The 1796 Hylton case authorizing a direct tax on slaves, along with the Slave Importation Clause initiating a slavery phase-out in 1808, was supposed to make a central bank unnecessary after 1811. Then, slavery was supposed to whither on the vine and we'd be left with state-incorporated free banks issuing their own competitive notes (but with only the federal government allowed to issue coinage).

      If you or anyone cares to respond, some questions I still have are:

      Given that the framers gave the federal government exclusive coining powers, does this mean they wanted Congress to be the only issuer of "base money" (upon which all state bank notes would be issued)?

      Also, what are some of the reasons a temporary federal central bank (the First BUS) would have been necessary in the first place? Could it have been to influence, control, or eliminate some of the more stubborn pro-slavery state banks? In other words, why a TEMPORARY federal central bank? If slavery had not existed at ratification in 1787, is it unlikely that we would have seen the First B.U.S.? Or, could the temporary First B.U.S. have been formed for other reasons? etc.

  9. avatar Lord Keynes says:

    Off topic, but I have a new post here that might be of interest on the legal nature of fractional reserve banking:

    http://socialdemocracy21stcentury.blogspot.com/2011/09/mutuum-contract-in-american-law.html

  10. avatar MichaelM says:

    George, I'm curious. While this is exceptional work, I can't help but feel it's more of the same stuff you've been doing for thirty years: Searching for evidence that the free banking thesis might be TRUE.

    Have you ever thought of (or have you already done) doing the opposite? That is, searching for evidence that the idea that our monetary system would be better arranged competitively is FALSE? Economics has its...problems as an experimental science, but the best way to inject scientific credibility into an argument is to try your damnedest to disprove it. I've read a great deal of your work: You have excellent command of both historical and theoretical evidence. Have you ever tried to find a situation where a free banking or nominally free banking system outright failed and you couldn't easily draw a line from that failure to some kind of adverse public policy?

    After an honest search, if you still find nothing that is very conclusive or particularly damning, you will have at least strengthened your own position. If you do indeed find something, you'll be buying great personal credibility and people will take the rest of your work all the more seriously (not that they don't already, of course).

    • avatar George Selgin says:

      You will perhaps not credit it, Michael, but I've often expressed the hope that I would come across some damning evidence against the hypothesis that free banking is less dangerous than central banking, precisely so that I could make people understand that I'm not bound to favor free banking for ideological reasons. In fact I think you mischaracterize my research program in saying that it involves "searching for evidence that the free banking thesis might be TRUE." I have spent at least as much time looking at evidence that seems to point the other way, only to find that on closer inspection it doesn't disprove the thesis at all. The plain truth is that I was at first quite shocked to discover how easy it was to sustain the free banking thesis: it doesn't take lots of twisted and fancy arguments to maintain it. Of course eventually I became convinced of the thesis's correctness: if sustaining a thesis seems like shooting fish in a barrel for a long enough time, one can't help but accept it.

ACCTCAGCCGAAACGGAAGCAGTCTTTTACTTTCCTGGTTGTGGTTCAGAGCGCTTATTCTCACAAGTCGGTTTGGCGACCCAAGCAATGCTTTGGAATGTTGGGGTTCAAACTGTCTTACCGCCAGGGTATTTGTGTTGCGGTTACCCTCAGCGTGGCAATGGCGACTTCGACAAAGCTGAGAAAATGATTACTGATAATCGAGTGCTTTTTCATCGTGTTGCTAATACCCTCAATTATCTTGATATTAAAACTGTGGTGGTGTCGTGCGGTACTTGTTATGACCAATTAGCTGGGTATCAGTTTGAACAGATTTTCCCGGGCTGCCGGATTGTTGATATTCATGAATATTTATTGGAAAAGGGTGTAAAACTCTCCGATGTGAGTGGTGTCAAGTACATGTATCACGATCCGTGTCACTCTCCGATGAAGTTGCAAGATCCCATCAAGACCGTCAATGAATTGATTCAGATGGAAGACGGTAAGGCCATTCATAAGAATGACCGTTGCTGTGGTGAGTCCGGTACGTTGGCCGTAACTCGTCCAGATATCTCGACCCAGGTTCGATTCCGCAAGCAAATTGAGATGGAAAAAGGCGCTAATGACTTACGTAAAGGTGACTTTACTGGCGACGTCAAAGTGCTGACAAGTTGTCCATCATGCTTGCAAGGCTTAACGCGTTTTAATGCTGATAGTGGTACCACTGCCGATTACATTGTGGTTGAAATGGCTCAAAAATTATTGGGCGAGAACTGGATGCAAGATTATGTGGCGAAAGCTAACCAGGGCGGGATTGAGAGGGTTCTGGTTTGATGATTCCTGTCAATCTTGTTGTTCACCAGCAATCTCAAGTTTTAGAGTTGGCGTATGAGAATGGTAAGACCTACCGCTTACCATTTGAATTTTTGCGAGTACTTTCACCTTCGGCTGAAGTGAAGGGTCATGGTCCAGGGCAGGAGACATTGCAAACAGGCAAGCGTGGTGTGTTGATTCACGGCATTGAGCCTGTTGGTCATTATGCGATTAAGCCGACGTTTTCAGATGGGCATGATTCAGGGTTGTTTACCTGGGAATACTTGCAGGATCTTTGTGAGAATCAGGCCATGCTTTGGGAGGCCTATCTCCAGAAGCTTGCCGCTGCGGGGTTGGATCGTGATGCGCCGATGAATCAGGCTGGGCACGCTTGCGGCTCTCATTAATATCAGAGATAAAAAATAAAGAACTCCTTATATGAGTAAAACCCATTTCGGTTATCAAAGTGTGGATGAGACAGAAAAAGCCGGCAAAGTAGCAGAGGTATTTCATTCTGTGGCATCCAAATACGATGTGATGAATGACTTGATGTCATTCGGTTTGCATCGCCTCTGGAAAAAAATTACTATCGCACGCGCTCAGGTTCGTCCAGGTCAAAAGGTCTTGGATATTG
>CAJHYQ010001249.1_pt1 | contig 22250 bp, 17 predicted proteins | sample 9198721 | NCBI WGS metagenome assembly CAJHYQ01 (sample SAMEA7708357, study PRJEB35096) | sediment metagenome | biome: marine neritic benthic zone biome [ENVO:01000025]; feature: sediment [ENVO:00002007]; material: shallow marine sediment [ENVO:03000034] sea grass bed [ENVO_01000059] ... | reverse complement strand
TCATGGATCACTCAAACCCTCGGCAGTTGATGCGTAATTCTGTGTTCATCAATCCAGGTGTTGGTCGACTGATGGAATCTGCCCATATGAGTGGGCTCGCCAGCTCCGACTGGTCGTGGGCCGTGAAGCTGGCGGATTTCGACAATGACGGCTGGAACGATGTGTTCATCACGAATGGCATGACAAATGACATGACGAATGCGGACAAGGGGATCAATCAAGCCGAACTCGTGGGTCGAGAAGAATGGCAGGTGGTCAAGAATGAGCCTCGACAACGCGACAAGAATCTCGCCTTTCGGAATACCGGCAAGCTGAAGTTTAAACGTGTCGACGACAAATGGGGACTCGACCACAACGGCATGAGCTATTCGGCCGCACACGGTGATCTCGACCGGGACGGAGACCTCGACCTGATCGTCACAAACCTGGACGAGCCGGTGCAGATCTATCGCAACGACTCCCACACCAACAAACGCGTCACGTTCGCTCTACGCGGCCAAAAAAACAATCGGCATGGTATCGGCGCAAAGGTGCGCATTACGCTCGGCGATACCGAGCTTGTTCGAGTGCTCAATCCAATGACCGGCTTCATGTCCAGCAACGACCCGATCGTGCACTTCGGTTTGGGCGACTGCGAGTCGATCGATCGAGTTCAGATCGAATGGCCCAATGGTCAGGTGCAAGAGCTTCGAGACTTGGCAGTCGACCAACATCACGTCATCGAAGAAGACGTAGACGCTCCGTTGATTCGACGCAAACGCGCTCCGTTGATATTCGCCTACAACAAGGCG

But there's a sense in which I think your suggestion betrays an incorrect understanding of how science works. It is in fact an adversarial process, like a prize fight or (since competing teams are sometimes involved) a tug of war. One team pulls hard for its theory, another for the rival; eventually one team prevails. The process doesn't work better if players decide to push instead of pulling, because the strength of their rival's arguments isn't well tested that way. Were each of us forced to arrive at truth in isolation, the analogy would be false. But we are members of a community of scholars, and so can do better by specializing.

      Of course, if central banking and other kinds of government regulation of money lacked champions, efforts like mine to argue the virtues of free banking would not prove all that much. But far from this being the case, the opposite is true: the "central bank thesis" is the prevailing "paradigm" (a much overused word, but correct here); and those who propose to challenge it represent but a tiny minority. There's no need for free bankers like me to contribute to the effort to refute free banking--there are plenty of persons pulling the rope that way. Our best contribution consists of mounting as strong a challenge as we are capable of doing, to see whether they can maintain their position or are forced to yield.